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Quick Thoughts on Evaluating Real Estate Investments Without Opening Excel

In our industry (commercial real estate), the ability to quickly evaluate investment opportunities is crucial for staying competitive. I know I’ve found in my professional career, that having a clear framework for evaluating – and then either passing or spending more time on – investments is crucial to managing an efficient pipeline. Thus, being able to quickly evaluate CRE investments, especially without the need for a detailed financial model, is often the difference between hitting annual targets or not.

In this summary post, we share ideas from an episode of the A.CRE Audio Series season two where we discuss how to quickly evaluate real estate opportunities without opening Excel.

Note: This article is based on insights from an episode of the A.CRE Audio Series, which you can listen to or watch by clicking here.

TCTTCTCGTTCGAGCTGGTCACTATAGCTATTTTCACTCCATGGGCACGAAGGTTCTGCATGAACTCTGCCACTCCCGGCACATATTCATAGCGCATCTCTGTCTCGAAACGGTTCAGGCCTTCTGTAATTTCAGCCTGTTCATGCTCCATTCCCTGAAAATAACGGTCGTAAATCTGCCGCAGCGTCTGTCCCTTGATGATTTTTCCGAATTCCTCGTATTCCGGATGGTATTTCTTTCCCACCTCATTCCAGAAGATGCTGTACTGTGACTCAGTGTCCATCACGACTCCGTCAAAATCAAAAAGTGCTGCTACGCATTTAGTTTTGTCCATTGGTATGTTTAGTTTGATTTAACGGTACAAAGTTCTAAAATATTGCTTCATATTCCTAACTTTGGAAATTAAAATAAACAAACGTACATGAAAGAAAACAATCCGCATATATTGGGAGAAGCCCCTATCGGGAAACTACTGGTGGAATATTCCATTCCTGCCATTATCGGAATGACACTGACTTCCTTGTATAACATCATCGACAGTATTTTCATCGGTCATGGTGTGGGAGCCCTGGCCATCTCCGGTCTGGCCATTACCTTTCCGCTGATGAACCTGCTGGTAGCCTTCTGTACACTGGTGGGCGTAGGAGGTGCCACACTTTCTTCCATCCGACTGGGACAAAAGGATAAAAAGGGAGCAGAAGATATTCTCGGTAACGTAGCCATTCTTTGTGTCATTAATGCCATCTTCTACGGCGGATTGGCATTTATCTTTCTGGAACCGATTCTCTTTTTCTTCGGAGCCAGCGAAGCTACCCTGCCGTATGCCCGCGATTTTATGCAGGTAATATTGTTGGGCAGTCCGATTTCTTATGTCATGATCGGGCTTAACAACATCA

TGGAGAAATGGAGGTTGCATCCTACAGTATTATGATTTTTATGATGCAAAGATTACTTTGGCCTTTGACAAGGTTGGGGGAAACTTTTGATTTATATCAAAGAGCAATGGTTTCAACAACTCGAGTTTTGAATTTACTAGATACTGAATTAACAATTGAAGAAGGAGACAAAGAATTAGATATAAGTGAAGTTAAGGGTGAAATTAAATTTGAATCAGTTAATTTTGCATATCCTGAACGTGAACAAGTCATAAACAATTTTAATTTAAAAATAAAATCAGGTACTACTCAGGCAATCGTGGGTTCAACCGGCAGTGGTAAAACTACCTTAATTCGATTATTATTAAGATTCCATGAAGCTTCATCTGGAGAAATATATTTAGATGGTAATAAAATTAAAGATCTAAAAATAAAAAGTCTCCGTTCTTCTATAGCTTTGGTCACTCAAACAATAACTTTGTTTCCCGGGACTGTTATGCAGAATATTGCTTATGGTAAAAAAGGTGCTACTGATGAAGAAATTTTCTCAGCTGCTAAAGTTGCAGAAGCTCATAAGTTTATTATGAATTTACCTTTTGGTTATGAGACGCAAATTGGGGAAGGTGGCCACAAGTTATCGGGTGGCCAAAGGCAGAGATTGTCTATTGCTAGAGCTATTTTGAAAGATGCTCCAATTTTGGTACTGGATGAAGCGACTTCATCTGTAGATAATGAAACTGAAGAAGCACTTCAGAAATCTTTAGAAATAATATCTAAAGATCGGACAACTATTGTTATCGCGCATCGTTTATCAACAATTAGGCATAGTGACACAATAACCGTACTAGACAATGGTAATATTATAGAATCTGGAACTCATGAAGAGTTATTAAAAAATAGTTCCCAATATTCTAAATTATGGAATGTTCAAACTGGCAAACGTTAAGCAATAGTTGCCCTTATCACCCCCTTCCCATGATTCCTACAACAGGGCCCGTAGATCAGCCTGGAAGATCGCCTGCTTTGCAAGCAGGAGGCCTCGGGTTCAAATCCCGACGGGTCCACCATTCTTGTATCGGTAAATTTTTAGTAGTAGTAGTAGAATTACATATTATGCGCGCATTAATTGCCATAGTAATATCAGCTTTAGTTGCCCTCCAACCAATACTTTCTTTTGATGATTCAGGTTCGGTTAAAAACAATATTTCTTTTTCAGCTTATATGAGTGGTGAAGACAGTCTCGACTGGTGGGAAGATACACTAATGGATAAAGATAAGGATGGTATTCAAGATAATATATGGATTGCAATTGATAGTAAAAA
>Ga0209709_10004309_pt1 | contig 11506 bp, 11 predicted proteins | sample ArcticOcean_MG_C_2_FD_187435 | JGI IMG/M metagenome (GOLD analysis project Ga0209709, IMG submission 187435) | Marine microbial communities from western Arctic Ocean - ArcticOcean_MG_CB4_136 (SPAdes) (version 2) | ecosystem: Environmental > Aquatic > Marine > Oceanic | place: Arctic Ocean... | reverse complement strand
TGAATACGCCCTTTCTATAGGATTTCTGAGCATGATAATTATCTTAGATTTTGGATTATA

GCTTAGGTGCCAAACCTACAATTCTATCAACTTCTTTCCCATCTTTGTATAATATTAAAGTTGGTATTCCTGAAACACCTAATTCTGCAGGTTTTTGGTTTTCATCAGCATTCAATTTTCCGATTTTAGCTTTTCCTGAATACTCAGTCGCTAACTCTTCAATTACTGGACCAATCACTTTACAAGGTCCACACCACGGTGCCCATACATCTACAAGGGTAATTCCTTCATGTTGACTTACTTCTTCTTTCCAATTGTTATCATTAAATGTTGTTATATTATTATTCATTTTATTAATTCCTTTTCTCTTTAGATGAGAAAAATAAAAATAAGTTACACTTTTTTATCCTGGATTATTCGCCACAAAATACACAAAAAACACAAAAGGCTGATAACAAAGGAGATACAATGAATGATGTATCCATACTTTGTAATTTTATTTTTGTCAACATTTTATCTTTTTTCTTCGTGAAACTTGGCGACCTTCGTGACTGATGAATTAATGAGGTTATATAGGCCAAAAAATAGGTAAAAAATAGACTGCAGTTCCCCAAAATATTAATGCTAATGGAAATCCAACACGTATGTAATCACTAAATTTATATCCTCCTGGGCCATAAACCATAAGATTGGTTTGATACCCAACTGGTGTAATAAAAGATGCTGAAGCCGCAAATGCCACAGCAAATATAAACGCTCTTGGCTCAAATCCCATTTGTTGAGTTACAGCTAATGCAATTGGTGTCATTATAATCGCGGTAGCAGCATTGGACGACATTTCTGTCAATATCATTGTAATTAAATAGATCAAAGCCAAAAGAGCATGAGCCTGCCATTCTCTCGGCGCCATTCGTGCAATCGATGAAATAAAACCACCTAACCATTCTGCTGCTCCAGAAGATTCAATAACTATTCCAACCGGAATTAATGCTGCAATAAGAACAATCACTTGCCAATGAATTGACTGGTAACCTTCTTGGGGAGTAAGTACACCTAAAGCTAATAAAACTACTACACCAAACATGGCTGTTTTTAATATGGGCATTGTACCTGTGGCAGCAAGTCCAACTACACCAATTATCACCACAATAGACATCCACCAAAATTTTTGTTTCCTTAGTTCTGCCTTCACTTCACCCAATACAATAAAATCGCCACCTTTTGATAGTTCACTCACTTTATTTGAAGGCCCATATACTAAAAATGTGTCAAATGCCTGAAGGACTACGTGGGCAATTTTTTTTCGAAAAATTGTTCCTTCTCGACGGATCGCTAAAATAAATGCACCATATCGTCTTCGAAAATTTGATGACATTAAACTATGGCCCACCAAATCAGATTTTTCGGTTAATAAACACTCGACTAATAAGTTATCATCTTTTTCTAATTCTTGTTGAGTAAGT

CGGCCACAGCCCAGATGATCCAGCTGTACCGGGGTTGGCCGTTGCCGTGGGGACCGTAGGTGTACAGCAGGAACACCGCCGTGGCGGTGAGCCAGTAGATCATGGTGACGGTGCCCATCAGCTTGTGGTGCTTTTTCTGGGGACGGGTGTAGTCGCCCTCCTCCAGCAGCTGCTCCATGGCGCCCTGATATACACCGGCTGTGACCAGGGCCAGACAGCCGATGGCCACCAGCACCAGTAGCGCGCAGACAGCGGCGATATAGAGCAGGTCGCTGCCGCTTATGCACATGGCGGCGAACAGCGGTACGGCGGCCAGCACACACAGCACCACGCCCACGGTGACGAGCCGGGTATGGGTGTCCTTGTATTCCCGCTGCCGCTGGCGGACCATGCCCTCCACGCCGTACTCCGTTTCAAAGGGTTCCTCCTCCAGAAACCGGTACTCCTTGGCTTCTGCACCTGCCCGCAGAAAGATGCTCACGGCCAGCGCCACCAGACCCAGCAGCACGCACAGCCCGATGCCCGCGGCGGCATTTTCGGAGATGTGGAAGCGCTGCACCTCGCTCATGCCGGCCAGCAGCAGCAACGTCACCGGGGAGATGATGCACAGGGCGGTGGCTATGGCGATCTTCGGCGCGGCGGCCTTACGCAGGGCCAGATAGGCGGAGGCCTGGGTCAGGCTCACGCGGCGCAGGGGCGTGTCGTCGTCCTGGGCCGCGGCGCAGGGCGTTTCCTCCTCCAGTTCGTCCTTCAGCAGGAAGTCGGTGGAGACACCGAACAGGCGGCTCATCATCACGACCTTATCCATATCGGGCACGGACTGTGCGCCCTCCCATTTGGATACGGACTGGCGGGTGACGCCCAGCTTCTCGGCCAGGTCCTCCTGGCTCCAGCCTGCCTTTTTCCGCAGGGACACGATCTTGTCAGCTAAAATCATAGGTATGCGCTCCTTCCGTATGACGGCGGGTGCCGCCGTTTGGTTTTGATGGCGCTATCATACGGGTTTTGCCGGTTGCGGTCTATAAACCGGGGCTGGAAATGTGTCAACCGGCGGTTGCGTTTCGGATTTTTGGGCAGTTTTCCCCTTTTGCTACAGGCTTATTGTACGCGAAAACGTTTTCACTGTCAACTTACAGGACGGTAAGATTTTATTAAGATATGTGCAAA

I. Understanding the Market and Investment Criteria

The first step to evaluating CRE investments quickly involves understanding the market and having a clear definition of your investment criteria, commonly known as your ‘investment box’. This strategic framework is necessary for filtering opportunities and aligning them with your investment goals. It includes several key components:

Property Types

Know the property types you are interested in. This could range from office buildings and industrial sites to retail spaces or multifamily units. Each type of property has unique characteristics, market dynamics, and investment potentials. For example, office spaces in urban centers may offer different returns and risks compared to industrial properties in suburban areas.

Geographic Focus